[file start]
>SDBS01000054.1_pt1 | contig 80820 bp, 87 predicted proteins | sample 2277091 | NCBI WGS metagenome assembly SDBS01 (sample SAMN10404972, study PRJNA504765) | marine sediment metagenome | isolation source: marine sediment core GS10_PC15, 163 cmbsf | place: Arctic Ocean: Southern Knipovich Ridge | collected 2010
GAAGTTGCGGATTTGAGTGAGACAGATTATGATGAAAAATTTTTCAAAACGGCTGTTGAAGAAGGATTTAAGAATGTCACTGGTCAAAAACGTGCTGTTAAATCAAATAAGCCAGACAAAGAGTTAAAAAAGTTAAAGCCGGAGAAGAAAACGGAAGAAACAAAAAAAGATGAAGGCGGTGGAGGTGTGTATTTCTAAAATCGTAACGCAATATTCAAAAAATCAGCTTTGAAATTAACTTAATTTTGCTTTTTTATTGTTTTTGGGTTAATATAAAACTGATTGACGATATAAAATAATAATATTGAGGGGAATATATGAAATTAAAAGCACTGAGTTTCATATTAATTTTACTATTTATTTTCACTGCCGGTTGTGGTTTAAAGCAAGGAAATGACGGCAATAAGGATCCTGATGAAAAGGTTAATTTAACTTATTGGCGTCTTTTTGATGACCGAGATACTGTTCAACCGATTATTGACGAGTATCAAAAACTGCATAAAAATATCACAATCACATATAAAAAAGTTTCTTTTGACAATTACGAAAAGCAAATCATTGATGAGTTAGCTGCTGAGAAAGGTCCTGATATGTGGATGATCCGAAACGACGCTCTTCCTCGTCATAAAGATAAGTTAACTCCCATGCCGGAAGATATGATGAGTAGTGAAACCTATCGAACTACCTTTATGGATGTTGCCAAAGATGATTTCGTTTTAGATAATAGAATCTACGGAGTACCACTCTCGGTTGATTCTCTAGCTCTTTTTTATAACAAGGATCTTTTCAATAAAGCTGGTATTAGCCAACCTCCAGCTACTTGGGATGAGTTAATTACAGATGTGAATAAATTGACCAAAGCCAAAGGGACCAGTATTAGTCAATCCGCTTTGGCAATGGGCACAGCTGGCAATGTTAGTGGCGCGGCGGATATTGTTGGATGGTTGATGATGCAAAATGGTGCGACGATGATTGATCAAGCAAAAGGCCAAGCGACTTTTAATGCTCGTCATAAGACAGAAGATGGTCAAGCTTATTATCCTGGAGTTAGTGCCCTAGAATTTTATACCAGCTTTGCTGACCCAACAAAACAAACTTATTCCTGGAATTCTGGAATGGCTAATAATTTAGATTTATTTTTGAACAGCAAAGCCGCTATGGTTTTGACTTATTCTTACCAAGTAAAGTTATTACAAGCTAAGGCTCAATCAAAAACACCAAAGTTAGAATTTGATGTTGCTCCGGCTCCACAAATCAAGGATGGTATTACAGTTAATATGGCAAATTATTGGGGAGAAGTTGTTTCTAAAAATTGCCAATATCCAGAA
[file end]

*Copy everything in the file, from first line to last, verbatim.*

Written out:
>SDBS01000054.1_pt1 | contig 80820 bp, 87 predicted proteins | sample 2277091 | NCBI WGS metagenome assembly SDBS01 (sample SAMN10404972, study PRJNA504765) | marine sediment metagenome | isolation source: marine sediment core GS10_PC15, 163 cmbsf | place: Arctic Ocean: Southern Knipovich Ridge | collected 2010
GAAGTTGCGGATTTGAGTGAGACAGATTATGATGAAAAATTTTTCAAAACGGCTGTTGAAGAAGGATTTAAGAATGTCACTGGTCAAAAACGTGCTGTTAAATCAAATAAGCCAGACAAAGAGTTAAAAAAGTTAAAGCCGGAGAAGAAAACGGAAGAAACAAAAAAAGATGAAGGCGGTGGAGGTGTGTATTTCTAAAATCGTAACGCAATATTCAAAAAATCAGCTTTGAAATTAACTTAATTTTGCTTTTTTATTGTTTTTGGGTTAATATAAAACTGATTGACGATATAAAATAATAATATTGAGGGGAATATATGAAATTAAAAGCACTGAGTTTCATATTAATTTTACTATTTATTTTCACTGCCGGTTGTGGTTTAAAGCAAGGAAATGACGGCAATAAGGATCCTGATGAAAAGGTTAATTTAACTTATTGGCGTCTTTTTGATGACCGAGATACTGTTCAACCGATTATTGACGAGTATCAAAAACTGCATAAAAATATCACAATCACATATAAAAAAGTTTCTTTTGACAATTACGAAAAGCAAATCATTGATGAGTTAGCTGCTGAGAAAGGTCCTGATATGTGGATGATCCGAAACGACGCTCTTCCTCGTCATAAAGATAAGTTAACTCCCATGCCGGAAGATATGATGAGTAGTGAAACCTATCGAACTACCTTTATGGATGTTGCCAAAGATGATTTCGTTTTAGATAATAGAATCTACGGAGTACCACTCTCGGTTGATTCTCTAGCTCTTTTTTATAACAAGGATCTTTTCAATAAAGCTGGTATTAGCCAACCTCCAGCTACTTGGGATGAGTTAATTACAGATGTGAATAAATTGACCAAAGCCAAAGGGACCAGTATTAGTCAATCCGCTTTGGCAATGGGCACAGCTGGCAATGTTAGTGGCGCGGCGGATATTGTTGGATGGTTGATGATGCAAAATGGTGCGACGATGATTGATCAAGCAAAAGGCCAAGCGACTTTTAATGCTCGTCATAAGACAGAAGATGGTCAAGCTTATTATCCTGGAGTTAGTGCCCTAGAATTTTATACCAGCTTTGCTGACCCAACAAAACAAACTTATTCCTGGAATTCTGGAATGGCTAATAATTTAGATTTATTTTTGAACAGCAAAGCCGCTATGGTTTTGACTTATTCTTACCAAGTAAAGTTATTACAAGCTAAGGCTCAATCAAAAACACCAAAGTTAGAATTTGATGTTGCTCCGGCTCCACAAATCAAGGATGGTATTACAGTTAATATGGCAAATTATTGGGGAGAAGTTGTTTCTAAAAATTGCCAATATCCAGAA